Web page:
It is a spectacular movie, watchable in its way, but one which – quite apart from the “whitewashing” debate – sacrifices that aspect from the original which over 20 years has won it its hardcore of fans: the opaque cult mystery, which this film is determined to solve and to develop into a resolution, closed yet franchisable. It has been standardised and westernised with hardly any actual Japanese characters left in it, and effectively reimagined as a superhero origin myth, with tropes derived from the existing templates laid down by Metropolis, Robocop, Blade Runner and Total Recall. The film incidentally makes some play with rudimentary Hawking-style robot voices. There are some stately cameos from Juliette Binoche and Takeshi Kitano.

Forbes’s Scott Mendelson

The most impressive thing about Ghost in the Shell is how quiet it is. Like Scarlett Johansson’s Lucy, this is another case of a hard sci-fi thriller/drama being sold as a slam-bang action movie. And yes, you do get sequences of Johansson’s major kicking butt and shooting folks, but it’s more about periodic bouts of quick violence than sustained action. The film doesn’t really become a conventional blockbuster until basically the brief action climax. Like the 1995 animated film on which it is based (I cannot speak to the literary source material), it is a meditative and almost soft-spoken meditation on how much humanity remains when our physical parts are no longer ours or even organic.

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  1. We very Much enjoyed Ms.Johansen’s performance…With no back drop from previous movies, script or book? Alot to be said for the way she embodied Lucy and this character.. with realism from our daily technological advances and diabolical agendas.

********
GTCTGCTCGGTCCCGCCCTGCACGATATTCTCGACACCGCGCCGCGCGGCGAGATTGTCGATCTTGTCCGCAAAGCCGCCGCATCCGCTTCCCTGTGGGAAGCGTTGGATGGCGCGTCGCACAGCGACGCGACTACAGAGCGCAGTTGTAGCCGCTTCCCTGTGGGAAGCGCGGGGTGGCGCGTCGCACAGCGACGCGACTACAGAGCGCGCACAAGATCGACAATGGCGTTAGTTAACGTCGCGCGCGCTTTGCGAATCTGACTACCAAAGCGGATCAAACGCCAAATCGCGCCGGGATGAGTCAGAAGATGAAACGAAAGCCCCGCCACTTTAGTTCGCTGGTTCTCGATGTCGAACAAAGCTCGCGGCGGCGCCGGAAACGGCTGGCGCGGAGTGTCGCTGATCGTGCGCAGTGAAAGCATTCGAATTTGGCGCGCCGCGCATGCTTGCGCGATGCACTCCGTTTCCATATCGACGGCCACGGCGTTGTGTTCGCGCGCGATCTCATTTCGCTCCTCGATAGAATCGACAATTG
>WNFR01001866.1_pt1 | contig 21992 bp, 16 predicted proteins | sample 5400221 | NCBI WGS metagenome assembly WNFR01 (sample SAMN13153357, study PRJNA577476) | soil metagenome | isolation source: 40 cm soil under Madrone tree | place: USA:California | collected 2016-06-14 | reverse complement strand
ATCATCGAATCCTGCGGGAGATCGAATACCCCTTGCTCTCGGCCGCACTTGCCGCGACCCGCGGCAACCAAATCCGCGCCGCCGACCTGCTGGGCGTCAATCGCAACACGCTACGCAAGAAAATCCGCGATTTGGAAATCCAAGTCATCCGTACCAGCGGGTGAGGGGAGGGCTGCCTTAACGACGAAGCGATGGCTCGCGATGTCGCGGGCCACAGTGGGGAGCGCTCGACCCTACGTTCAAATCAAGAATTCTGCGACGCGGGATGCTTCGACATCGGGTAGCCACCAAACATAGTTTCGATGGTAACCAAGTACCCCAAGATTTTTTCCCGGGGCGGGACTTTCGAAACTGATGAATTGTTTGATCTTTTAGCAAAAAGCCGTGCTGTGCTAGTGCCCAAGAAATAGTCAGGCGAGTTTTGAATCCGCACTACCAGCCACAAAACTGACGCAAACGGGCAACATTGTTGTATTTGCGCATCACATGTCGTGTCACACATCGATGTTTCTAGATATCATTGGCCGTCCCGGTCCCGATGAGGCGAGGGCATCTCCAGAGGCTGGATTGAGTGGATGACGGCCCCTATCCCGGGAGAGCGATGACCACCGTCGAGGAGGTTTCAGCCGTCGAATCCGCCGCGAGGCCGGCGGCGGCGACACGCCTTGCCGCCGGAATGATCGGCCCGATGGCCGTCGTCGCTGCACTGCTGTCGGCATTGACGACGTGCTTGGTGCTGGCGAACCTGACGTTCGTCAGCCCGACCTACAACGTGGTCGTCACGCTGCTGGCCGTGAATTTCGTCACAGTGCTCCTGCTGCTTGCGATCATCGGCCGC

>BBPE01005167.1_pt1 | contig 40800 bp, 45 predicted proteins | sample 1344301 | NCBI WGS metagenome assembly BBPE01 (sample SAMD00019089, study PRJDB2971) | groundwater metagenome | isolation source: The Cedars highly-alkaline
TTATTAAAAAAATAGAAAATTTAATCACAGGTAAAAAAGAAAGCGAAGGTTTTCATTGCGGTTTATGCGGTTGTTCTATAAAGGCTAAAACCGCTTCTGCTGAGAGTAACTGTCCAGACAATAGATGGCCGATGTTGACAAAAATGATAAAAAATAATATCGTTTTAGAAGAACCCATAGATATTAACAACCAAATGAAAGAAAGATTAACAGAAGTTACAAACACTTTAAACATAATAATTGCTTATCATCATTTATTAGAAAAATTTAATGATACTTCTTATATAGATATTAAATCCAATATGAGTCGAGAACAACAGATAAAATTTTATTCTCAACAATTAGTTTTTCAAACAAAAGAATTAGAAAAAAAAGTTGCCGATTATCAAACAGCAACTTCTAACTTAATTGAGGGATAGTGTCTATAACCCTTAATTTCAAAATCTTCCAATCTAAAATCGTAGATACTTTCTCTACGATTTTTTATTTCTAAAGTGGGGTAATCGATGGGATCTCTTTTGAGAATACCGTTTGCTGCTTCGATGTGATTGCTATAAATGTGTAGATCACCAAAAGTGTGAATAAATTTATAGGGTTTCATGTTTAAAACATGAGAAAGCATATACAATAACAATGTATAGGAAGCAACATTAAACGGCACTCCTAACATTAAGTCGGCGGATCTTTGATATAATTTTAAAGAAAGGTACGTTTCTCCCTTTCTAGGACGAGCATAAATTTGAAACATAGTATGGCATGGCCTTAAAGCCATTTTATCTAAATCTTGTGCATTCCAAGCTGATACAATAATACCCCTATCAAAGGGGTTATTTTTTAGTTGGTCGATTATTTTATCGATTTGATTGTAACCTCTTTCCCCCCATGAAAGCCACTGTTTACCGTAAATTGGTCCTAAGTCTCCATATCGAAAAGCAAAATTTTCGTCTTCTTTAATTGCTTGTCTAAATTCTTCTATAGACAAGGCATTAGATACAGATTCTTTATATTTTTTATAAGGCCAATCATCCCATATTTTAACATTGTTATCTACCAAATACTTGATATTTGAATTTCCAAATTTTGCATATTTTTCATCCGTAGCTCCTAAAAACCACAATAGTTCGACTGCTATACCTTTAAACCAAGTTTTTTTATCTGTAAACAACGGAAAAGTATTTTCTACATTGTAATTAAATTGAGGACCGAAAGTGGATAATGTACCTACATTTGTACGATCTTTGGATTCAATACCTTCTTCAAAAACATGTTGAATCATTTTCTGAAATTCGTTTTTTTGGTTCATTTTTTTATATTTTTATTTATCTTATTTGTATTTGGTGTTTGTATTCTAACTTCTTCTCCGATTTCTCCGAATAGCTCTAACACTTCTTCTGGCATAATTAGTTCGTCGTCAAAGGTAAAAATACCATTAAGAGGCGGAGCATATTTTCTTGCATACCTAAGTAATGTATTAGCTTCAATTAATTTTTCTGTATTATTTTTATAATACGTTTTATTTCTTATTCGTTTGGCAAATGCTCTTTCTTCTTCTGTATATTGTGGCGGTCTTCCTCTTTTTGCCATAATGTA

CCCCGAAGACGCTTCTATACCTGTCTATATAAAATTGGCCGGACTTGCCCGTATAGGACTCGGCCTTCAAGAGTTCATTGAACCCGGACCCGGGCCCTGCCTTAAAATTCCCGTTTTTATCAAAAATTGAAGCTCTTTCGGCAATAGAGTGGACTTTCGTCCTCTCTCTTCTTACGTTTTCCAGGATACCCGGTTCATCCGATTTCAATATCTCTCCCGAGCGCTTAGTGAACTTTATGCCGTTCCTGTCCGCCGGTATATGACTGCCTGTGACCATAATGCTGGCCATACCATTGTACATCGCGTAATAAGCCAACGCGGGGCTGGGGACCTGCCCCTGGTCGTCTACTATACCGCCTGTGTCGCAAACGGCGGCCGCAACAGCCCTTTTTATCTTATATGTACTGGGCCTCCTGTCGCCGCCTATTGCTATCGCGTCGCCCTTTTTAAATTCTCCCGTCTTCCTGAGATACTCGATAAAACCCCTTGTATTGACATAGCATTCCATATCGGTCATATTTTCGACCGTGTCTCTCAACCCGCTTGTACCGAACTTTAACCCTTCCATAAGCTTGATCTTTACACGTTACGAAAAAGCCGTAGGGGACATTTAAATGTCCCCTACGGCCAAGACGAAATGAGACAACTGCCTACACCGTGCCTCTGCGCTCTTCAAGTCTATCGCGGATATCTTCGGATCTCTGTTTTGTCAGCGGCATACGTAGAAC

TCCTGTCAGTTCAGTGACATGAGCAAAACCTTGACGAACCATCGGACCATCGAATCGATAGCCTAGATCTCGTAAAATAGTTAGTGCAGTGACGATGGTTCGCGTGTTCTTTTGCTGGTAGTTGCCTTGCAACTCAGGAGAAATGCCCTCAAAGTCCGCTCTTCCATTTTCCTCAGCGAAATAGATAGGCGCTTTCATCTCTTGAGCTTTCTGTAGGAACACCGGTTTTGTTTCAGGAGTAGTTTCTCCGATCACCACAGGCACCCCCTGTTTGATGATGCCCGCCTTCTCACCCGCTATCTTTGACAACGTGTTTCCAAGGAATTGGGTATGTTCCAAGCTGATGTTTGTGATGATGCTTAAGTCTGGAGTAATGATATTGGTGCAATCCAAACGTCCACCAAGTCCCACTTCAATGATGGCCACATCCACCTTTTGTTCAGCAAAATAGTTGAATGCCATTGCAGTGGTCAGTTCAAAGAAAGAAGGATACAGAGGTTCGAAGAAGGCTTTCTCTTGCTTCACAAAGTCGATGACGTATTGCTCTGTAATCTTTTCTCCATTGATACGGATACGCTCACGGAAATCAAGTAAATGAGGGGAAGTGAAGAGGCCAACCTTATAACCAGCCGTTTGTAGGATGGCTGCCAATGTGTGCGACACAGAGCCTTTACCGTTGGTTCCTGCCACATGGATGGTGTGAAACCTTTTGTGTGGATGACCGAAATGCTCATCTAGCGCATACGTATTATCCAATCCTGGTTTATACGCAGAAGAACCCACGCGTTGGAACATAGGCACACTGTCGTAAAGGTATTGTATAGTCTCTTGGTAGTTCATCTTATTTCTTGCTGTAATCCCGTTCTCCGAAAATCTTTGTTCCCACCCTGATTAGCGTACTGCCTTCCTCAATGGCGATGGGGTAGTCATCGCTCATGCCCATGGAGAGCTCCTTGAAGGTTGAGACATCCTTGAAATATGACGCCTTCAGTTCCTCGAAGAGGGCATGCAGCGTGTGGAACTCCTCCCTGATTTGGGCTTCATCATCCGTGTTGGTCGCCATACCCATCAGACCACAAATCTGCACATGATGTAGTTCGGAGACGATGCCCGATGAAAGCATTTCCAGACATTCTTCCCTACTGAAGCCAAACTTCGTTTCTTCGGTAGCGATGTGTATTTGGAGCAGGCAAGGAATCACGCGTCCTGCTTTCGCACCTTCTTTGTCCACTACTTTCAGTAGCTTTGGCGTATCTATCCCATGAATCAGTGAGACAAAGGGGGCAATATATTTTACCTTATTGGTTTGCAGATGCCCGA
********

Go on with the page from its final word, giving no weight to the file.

2. Chaos_Model says:

    These critic comments are precisely why I won’t be seeing this. Nothing against Scarlette (she’s a good actress), but this and Akira are two of my all time favorite anime titles, for Hollywood to take something so iconic and reduce it to nothing more than cgi and a story that lacks what the original GitS represented is just another testament to westernized mentality. Back in 2012, director Keishi Ōtomo released the live action Rurouni Kenshin trilogy, and OMG….it was amazing. Easily the best translated anime series to have been remade. It’s sad that GitS didn’t have the same passion behind the story, but seemed to try to awe and amaze with visual effects.

    • Phaeron says:

      That is a shame because the movie is like a love letter to the franchise. This is not an attempt to remake the 1995 movie. Instead, it pays homage to the Ghost in the Shell Manga, Ghost in the Shell the Movie, Ghost in the Shell 2 Innocence, Stand Alone Complex, Stand Alone Complex 2nd Gig, Arise, and Ghost in the Shell: Solid State.

      The plot is heavily influenced by all these movies. The Geisha scene is a mixture of Stand Alone Complex, Innocence, and the opening scene of the first movie. The Major feels like a fusion of Arise, Stand Alone complex, and the first movie. She has the first movies brooding sense of discomfort with herself, the accessibility of Stand Alone’s, and the new to the scene feel of the Major from Arise.

      Rupert Sanders actually made a movie for the fans and I think that is why there is a disconnect. Everyone seems to think this was trying to capture the 1995 movie while this actually captured the feel of the entire franchise.

  3. wneal5796 says:

    All controversy aside. I was able to enjoy it. Still feel the important part comes through despite some iffy creative choices in the making of this iteration. What does it mean to be human? Can humans make the transition? Will the ghost be in the machine? A new audience can find this tale and may not have otherwise. This is a very good thing.

  4. J. Nielson says:

    I saw this debacle coming from the moment I knew Spielberg was in charge. I’ve wished for a live-action JAPANESE Ghost In the Shell for MANY years. This is not what I want AT ALL. I’m sure every serious lover of the the original will agree with me. VERY disappointing!!

    • Mike Sorensen says:

      Spielberg has nothing to do with this film. I’m not sure what you’re referring to. That it’s a Dreamworks release? Spielberg doesn’t really even use that name any more (I believe he still owns a good chunk of the company) and he isn’t even listed as an executive producer (meaning ‘person that put up some money’).